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Bioinspired Chemistry for Energy: A Workshop Summary to the Chemical Sciences Roundtable 5 Partnerships and Integration Workshop organizer Doug Ray remarked at the start of the workshop, that this was an opportunity for participants to reach across disciplines and learn from one another. A number of speakers reiterated similar messages in their talks, and highlighted the need for partnerships, and other efforts that bring different sectors and disciplines together to advance bioinspired chemistry approaches for energy applications. Various speakers and workshop participants presented their thoughts on these needs. PARTNERSHIPS Brent Erickson of Biotechnology Industry Organization (BIO) discussed the importance of partnerships among companies. He thinks that large companies with broad skills in biotechnology or those that have good biotechnology partners will capture the full value creation and benefit in the chemicals and fuels markets. Smaller companies, said Erickson, can benefit by partnering with each other or with larger companies, or they can forge strategic partnerships with industrial biotech companies. Henry Bryndza of DuPont stressed how important partnerships are for success. For DuPont, there is a complex value chain driven by market disruptions that require partnerships and integrated science approaches to make a difference. He said, “We really need partnerships…. We are partnering in virtually all of these areas for a couple of reasons. One is that we can’t do it all ourselves. The second is that in some cases, partners bring market-channel access that we don’t have.” As discussed in Chapter 2, Michael Clarke of the National Science Foundation’s (NSF’s) Chemistry Division talked about an NSF program that forms partnerships in academe. The program was originally called the Chemical Bonding Centers but is now the Centers for Chemical Innovation. NSF makes a number of relatively small awards, around $500,000, to fund a group of scientists to collaborate on a major chemistry problem. Harry Gray, Kitt Cummins, Nate Louis, Dan Nocera, and others are working on a project involving the direct conversion of sunlight into fuel. They are in the initial stages of the program and have received about $500,000 so far. After several years, the research teams can apply for funding up to several million dollars per year. Brent Erickson of BIO, Henry Bryndza of DuPont, and Mark Emptage of DuPont presented several more examples of projects involving partnerships among and between industry, academe, and national laboratories: The company POET is working with Novozymes to develop a no-cook cold enzyme saccharification step that will reduce the amount of energy for conventional ethanol production. POET and Ethanex have developed an improved fractionation process so that when corn is ground, a much finer separation of all the different components of the corn kernel results. In combination with the no-cook process fractionation, this leads to a 6 percent increase in ethanol yield. Some of the enzyme hydrolysis waste is put back in the broiler along with the corn stover and cob fiber to generate electricity. Cargill has been working on developing a biological route from corn sugar to 3-hydroxypropionic acid (3 HP) for about five years, but could not solve the last step. They then decided to partner with Codexis, which used their metabolic engineering high-throughput screening to figure out how to do it biologically. One of the products of this process is acrylic acid, which is about a $4 billion global industry. Erickson noted that producing 3 HP from corn sugar is much cheaper and more environmentally friendly than making it from petroleum. Cargill is now working to commercialize this process.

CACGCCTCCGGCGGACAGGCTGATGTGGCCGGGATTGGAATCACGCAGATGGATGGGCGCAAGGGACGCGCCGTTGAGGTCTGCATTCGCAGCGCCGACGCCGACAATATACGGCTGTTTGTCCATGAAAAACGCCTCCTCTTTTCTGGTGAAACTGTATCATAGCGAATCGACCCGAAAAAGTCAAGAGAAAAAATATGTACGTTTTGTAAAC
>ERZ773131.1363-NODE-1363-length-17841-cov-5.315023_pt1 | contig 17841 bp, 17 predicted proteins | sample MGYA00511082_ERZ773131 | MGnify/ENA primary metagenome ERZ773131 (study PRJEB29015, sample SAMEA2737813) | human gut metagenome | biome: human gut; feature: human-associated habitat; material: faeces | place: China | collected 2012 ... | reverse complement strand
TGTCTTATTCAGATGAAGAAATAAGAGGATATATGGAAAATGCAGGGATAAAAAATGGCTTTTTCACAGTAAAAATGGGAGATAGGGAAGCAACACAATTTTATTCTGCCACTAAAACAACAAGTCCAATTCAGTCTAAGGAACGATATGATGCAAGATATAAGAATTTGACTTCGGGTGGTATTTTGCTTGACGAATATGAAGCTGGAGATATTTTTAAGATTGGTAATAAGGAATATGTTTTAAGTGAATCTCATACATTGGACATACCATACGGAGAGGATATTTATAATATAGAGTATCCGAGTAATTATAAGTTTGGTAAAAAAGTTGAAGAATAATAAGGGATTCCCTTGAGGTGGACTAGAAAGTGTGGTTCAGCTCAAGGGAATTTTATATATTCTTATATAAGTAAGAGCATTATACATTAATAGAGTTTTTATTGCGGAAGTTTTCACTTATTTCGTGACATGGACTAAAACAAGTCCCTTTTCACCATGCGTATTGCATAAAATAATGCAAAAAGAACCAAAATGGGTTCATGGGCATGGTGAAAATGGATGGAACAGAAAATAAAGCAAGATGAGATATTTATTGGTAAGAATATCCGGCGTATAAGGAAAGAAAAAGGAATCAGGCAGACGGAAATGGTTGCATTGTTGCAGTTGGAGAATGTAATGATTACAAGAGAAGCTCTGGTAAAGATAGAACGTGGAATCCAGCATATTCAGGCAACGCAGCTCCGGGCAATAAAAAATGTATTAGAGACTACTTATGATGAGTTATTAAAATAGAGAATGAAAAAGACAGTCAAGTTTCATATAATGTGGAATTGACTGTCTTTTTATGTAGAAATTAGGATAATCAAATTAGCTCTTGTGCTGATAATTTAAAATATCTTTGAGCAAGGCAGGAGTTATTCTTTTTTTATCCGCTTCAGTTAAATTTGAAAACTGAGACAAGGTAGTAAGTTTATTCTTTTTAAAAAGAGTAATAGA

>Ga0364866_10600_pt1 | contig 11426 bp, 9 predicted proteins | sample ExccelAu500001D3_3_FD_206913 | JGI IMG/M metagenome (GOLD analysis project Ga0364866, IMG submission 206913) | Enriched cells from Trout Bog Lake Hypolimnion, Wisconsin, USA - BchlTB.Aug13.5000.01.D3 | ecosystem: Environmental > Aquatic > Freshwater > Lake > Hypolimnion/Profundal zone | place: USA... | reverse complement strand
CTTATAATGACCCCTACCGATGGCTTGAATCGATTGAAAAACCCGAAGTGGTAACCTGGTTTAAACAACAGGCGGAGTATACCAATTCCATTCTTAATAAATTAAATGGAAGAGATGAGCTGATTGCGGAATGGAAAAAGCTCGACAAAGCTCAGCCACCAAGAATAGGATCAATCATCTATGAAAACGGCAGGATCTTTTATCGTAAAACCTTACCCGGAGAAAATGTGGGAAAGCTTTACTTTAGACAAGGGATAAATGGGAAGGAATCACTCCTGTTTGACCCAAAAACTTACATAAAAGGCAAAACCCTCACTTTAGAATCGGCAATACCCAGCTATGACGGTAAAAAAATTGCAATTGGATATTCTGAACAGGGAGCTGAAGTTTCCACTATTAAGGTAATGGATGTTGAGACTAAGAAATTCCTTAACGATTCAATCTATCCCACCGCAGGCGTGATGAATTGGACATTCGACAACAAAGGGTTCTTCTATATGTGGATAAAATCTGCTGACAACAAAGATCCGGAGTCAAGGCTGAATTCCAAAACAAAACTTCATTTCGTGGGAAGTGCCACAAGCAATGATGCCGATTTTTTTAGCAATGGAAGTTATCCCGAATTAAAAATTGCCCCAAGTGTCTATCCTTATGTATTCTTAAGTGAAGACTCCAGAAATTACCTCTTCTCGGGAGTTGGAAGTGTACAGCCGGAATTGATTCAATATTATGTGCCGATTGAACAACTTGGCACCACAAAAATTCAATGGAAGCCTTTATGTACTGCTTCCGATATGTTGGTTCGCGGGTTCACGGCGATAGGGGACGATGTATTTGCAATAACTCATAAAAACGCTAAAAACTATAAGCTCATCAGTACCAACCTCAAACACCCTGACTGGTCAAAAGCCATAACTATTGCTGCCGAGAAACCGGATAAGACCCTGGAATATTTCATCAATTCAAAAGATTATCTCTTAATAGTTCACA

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Bioinspired Chemistry for Energy: A Workshop Summary to the Chemical Sciences Roundtable Cargill and Ashland are going to work together to take the glycerine from biodiesel production in Europe to make propylene glycol. DuPont’s cellulosic ethanol program is a consortium effort involving other companies, government laboratories, and academia. A wide variety of chemical and biological technologies is being looked at to convert mass into concentrated bio oil. According to Henry Bryndza, DuPont representatives think that the variation in biomass feedstocks is going to require an integration of sciences and multiple technologies. An integrated corn biorefinery project has DuPont partnering with Michigan State University, the National Renewable Energy Laboratory (NREL), and Vernium Corp. The project is funded by the Department of Energy using a 50/50 cost-share approach, where companies contribute 50 percent of the funding. Pioneer, a DuPont-owned seed company, and John Deere work on feedstock harvest and transport. Michigan State is working on a life-cycle assessment of farming practices to understand the sustainability of feeding corn stover into the process. DuPont and Verenium are working on developing new enzymes for the hydrolysis of corn stover to fermentable sugars. NREL has developed several technologies for pretreatment with ethanologenic fermentation organisms. INTEGRATION AND INTERDISCIPLINARITY Bryndza thinks the integration of multiple sciences and technologies is necessary. He said that it takes more than biology; chemistry technologies are needed as well as mechanical technologies. Bryndza also believes integration is important in finding the best solution. He thinks that if scientists approach energy problems from either a biological perspective or a chemical perspective, it will not work economically. During the “Fundamental Aspects” discussion (Chapter 3) Marcetta Darensbourg of Texas A&M University said that her team’s work could not be done without the help of protein crystallographers. She said that there needs to be support for chemists, biologists, and computational chemists. Sharon Haynie of DuPont said that it is important not to forget the large infrastructure necessary to reach bioinspired chemistry for energy goals, including analytical, computational, and engineering components. Haynie believes that an integrative approach is necessary to reach such goals, and that it is important to acknowledge the roles of allies in various scientific and engineering fields. Mark Emptage of DuPont talked about how critical integration is when transferring biomass on the farm to fuels in automobiles. He said that no single company has all the necessary technologies, so it is important to work together. During the discussion after the “Robust Implementation” session (Chapter 4), Alex Harris of Brookhaven National Laboratory discussed integrating both ideas and materials. He believes inorganic concepts need to be integrated with life processes to make energy-producing or conversion schemes work. Harris referred to examples in the presentations that described different approaches of life systems compared with engineered systems in terms of how a charge is transported from one place to another and whether it is stored as chemical energy or transported as charger carriers. He asked, “Are we going to learn from life systems’ basic principles of thermodynamics and chemical processes? Is that more likely to be the productive route than to mimic what they’re actually doing?” Harris also asked about the challenges in integrating bioinspired systems with inorganic ones. G. Tayhas Palmore of Brown University explained that there needs to be an integration of both ideas and materials, and that a multidisciplinary team will help address the challenges presented. THE NEED FOR AN HONEST BROKER During the discussion after the “Industry Perspectives” session (Chapter 2), Daniel Nocera of the Massachusetts Institute of Technology highlighted the need for an honest broker. He thinks that scientists can be honest brokers but asked the group to identify an organization that could be an effective, honest broker to guide scientists toward strategic investment. DEFINING DISTINCT ROLES During the discussion after the “Robust Implementation” session (Chapter 4), Daniel Nocera declared that academia, national labs, and industry each have their own distinct roles. He said that academics should be working on problems that nobody else wants to work on because there is no financial payback. Eric Rohlfing of the Department of Energy talked about how difficult it is for physical scientists to understand biological systems.